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Westlake Legal Group > Posts tagged "Garcia, Sylvia R."

Set Change on Capitol Hill: An Impeachment Trial to a Presidential Address

WASHINGTON — In the uncertain turmoil of American politics, there is reassurance in the predictable pomp of the State of the Union.

Iowa bungled its Democratic caucus results on Monday night. But the trusty man in the yellow rain gear was still out before dawn in Washington on Tuesday, power-washing the sidewalk outside the Capitol.

The impeachment trial of President Trump is still in its final stage ahead of the vote on Wednesday, yet most senators intend to walk across the Rotunda to the chamber of the House of Representatives on Tuesday night to hear the annual address by the defendant — as they did in 1999 during the trial of former President Bill Clinton.

The high rituals of statecraft cannot be ignored.

A mean cleaning outside the Capitol Tuesday morning.Credit…Jason Andrew for The New York Times The Capitol dome’s reflection after a rainy start of the day.Credit…Jason Andrew for The New York Times
ImageWestlake Legal Group merlin_168381711_aa218253-bfec-4afa-ae7c-c709a8c59886-articleLarge Set Change on Capitol Hill: An Impeachment Trial to a Presidential Address United States Politics and Government Trump, Donald J State of the Union Message (US) Shaheen, Jeanne Senate Primaries and Caucuses impeachment House of Representatives Garcia, Sylvia R. Cassidy, Bill (1957- ) Capitol Building (Washington, DC) Bennet, Michael Farrand

George Buss, an Abraham Lincoln impersonator, walking through the Senate office buildings.Credit…Erin Schaff/The New York Times

“Does anybody imagine that they know what the president’s going to do?” said Senator Bill Cassidy, Republican of Louisiana. “Not me!”

Senators took turns on Tuesday delivering lonely speeches to explain their upcoming votes on the impeachment of the president they would welcome in a matter of hours.

“I come to the floor this afternoon to express my profound disappointment,” said Senator Jeanne Shaheen, Democrat of New Hampshire. “This is a sad moment in our nation’s history.”

Outside the House chambers, one of the Democratic impeachment managers, Representative Sylvia R. Garcia of Texas, tried to do a live television interview, only to be interrupted by the rattle of a cart carrying embroidered linens for the evening festivities.

Engineers setting up lights inside of Statuary Hall.Credit…Jason Andrew for The New York Times Placards for media positions were placed on the walls.Credit…Jason Andrew for The New York Times

In Statuary Hall, after tour groups of Navy officers in uniform and teenagers in headphones were gone for the day, crews set up hot lights and scaffolding for cameras.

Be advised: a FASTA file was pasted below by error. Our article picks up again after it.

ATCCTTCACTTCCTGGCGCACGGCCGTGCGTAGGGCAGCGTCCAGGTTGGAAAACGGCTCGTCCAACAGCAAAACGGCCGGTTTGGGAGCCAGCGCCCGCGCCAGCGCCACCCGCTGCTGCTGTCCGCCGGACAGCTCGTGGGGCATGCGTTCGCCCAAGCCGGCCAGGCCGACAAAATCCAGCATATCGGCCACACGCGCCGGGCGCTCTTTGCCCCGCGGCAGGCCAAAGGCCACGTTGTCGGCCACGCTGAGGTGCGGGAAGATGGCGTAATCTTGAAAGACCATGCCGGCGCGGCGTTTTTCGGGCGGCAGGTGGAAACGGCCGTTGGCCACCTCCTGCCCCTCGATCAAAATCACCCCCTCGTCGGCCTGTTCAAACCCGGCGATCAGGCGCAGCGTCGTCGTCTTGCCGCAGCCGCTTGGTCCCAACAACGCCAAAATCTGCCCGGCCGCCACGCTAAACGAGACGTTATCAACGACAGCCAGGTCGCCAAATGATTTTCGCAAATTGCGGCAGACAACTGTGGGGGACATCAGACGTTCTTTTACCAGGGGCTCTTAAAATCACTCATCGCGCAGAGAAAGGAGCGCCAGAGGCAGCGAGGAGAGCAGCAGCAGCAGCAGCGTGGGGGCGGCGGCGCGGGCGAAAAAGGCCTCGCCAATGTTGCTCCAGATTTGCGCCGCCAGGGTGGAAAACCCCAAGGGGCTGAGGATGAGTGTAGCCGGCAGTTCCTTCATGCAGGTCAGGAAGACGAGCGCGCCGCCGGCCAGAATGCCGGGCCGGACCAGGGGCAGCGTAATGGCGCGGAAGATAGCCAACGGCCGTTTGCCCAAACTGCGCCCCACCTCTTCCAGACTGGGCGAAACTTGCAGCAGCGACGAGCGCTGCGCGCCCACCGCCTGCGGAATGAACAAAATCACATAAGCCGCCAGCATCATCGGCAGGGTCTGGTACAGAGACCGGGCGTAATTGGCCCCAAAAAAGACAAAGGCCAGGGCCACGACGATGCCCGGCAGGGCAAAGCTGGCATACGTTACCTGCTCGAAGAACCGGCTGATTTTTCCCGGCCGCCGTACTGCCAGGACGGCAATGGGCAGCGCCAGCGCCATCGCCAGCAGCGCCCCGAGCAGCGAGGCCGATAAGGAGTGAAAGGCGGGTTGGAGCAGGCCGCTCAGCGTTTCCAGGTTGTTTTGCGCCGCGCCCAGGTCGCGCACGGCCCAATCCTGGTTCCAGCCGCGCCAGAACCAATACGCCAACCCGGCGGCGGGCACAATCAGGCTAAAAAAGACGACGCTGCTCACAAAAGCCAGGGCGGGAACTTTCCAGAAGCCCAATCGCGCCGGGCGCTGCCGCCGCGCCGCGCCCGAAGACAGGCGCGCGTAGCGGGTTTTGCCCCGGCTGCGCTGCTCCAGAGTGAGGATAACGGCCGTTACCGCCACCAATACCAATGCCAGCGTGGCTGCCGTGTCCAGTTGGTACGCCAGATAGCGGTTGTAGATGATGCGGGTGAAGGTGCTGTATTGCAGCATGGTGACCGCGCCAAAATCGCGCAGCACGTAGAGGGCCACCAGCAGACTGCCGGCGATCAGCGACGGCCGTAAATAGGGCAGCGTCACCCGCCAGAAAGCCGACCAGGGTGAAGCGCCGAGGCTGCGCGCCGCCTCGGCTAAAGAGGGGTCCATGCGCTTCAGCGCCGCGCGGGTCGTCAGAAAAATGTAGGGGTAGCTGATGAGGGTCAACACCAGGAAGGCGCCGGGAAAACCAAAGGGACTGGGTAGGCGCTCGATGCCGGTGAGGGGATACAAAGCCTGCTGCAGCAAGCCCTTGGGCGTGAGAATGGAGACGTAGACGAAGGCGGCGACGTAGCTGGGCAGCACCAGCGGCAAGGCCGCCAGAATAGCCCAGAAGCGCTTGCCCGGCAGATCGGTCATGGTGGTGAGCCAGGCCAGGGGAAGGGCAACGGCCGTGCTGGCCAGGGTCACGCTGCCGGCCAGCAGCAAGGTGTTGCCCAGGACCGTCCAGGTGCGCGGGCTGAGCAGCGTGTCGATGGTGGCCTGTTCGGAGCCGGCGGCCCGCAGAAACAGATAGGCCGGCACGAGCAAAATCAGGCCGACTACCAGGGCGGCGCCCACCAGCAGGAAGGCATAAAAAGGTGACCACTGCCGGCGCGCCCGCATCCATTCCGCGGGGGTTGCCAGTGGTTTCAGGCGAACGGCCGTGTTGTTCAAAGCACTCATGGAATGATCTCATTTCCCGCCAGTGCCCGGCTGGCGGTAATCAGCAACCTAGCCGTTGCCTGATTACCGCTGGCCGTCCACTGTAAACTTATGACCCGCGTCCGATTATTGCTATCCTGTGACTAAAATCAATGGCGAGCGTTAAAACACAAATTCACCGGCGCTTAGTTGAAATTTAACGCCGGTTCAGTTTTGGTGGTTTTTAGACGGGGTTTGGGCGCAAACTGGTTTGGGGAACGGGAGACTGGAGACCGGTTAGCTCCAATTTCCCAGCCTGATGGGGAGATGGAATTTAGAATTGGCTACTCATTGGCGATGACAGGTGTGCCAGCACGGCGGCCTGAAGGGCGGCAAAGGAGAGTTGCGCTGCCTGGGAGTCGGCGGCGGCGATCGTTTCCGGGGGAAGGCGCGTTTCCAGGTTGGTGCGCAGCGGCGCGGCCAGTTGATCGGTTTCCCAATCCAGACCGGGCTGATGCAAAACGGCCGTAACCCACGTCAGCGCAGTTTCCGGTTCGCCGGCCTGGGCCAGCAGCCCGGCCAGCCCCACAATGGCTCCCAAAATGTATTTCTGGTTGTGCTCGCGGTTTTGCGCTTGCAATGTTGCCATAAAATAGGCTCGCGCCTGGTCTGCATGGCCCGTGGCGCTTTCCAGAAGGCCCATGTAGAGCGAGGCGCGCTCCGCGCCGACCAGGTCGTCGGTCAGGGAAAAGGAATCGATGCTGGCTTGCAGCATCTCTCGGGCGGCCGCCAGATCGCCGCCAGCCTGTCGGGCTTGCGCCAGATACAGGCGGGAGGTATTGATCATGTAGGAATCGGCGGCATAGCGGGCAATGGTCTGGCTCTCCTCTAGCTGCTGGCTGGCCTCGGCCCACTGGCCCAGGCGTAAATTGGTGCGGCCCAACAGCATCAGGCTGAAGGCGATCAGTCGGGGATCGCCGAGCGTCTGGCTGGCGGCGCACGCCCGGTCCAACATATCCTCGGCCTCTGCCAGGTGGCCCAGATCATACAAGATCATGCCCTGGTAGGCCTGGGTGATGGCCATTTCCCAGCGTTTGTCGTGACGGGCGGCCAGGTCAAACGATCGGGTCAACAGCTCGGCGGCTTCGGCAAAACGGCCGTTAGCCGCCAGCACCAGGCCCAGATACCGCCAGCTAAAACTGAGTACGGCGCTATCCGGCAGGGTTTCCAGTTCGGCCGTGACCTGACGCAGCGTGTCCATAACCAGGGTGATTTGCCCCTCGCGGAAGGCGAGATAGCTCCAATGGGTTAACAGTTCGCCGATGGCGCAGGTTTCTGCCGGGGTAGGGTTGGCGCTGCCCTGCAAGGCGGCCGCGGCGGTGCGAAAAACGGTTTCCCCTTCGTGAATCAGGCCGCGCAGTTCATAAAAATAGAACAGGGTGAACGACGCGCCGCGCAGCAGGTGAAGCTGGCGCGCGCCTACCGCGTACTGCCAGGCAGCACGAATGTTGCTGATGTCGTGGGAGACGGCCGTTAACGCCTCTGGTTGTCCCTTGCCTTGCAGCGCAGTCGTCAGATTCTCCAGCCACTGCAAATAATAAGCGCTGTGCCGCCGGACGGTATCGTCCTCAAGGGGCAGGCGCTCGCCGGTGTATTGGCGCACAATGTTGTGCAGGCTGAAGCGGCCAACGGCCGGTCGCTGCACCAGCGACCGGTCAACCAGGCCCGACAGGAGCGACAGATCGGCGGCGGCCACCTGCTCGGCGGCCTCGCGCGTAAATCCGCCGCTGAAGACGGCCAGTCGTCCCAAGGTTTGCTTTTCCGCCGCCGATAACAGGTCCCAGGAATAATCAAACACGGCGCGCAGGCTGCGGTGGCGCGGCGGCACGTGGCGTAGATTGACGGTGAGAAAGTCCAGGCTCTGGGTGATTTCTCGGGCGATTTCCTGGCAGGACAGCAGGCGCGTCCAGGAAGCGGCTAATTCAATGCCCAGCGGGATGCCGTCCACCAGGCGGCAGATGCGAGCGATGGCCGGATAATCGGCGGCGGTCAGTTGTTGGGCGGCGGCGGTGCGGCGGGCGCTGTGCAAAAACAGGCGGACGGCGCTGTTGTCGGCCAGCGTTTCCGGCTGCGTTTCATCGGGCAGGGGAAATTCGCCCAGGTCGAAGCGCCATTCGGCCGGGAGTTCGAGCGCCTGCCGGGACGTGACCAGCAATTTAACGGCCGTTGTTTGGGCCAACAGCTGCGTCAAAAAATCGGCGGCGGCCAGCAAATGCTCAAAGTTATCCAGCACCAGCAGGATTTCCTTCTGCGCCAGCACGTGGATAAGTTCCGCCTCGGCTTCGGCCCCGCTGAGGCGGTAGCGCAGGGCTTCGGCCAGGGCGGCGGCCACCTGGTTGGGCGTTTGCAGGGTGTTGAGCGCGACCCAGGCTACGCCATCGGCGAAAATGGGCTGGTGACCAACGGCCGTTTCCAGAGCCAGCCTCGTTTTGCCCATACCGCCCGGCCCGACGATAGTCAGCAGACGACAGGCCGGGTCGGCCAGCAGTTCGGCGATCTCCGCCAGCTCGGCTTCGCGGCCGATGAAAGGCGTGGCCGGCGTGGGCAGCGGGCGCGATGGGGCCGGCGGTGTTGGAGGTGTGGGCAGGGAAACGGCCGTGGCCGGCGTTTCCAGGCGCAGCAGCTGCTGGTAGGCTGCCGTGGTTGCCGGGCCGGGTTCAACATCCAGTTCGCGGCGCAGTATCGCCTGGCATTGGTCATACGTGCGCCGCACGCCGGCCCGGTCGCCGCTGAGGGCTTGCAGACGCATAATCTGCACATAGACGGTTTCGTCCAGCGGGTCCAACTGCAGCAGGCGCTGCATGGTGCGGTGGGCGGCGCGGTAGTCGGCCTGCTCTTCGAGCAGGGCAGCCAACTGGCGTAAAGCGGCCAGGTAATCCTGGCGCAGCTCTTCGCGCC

Velvet ropes went up in corridors. Trash cans were emptied, the detritus of the regular day tossed to make way for the crush to come. Workers even restocked emergency escape hoods, the masks that protect against smoke and fire.

Lights were set up in Statuary Hall.Credit…Jason Andrew for The New York Times A tour guide speaking to a group tour.Credit…Jason Andrew for The New York Times
Caterers preparing desserts for a reception ahead of the State of the Union.Credit…Erin Schaff/The New York Times Food and drinks were set up, as well.Credit…Jason Andrew for The New York Times

In some ways, it was business as usual. In the basement hallways of a Senate office building, a man dressed as Abraham Lincoln, top hat and all, strolled by the lunch crowd at the cafeteria. George Buss, the Lincoln look-alike, said he was en route to visit lawmakers about the Abraham Lincoln National Heritage Area.

But then there was Nigel Farage, the leader of Britain’s Brexit Party and an apparent State of the Union attendee, roaming the building. Senator Michael Bennet, Democrat of Colorado and a presidential candidate, drew a gaggle of reporters who asked not about impeachment, but about the botched Iowa caucus results.

“Wait,” asked a Senate aide grabbing utensils for lunch as she paused to look up at the cable news screens, eager for the latest updates from beyond Capitol Hill. “What’s happening with Iowa?”

Tourists in the Capitol rotunda.Credit…Jason Andrew for The New York Times A television reporter waiting to go on air.Credit…Jason Andrew for The New York Times

Catie Edmondson and Erin Schaff contributed reporting.

Real Estate, and Personal Injury Lawyers. Contact us at: https://westlakelegal.com 

Set Change on Capitol Hill: An Impeachment Trial to a Presidential Address

WASHINGTON — In the uncertain turmoil of American politics, there is reassurance in the predictable pomp of the State of the Union.

Iowa bungled its Democratic caucus results on Monday night. But the trusty man in the yellow rain gear was still out before dawn in Washington on Tuesday, power-washing the sidewalk outside the Capitol.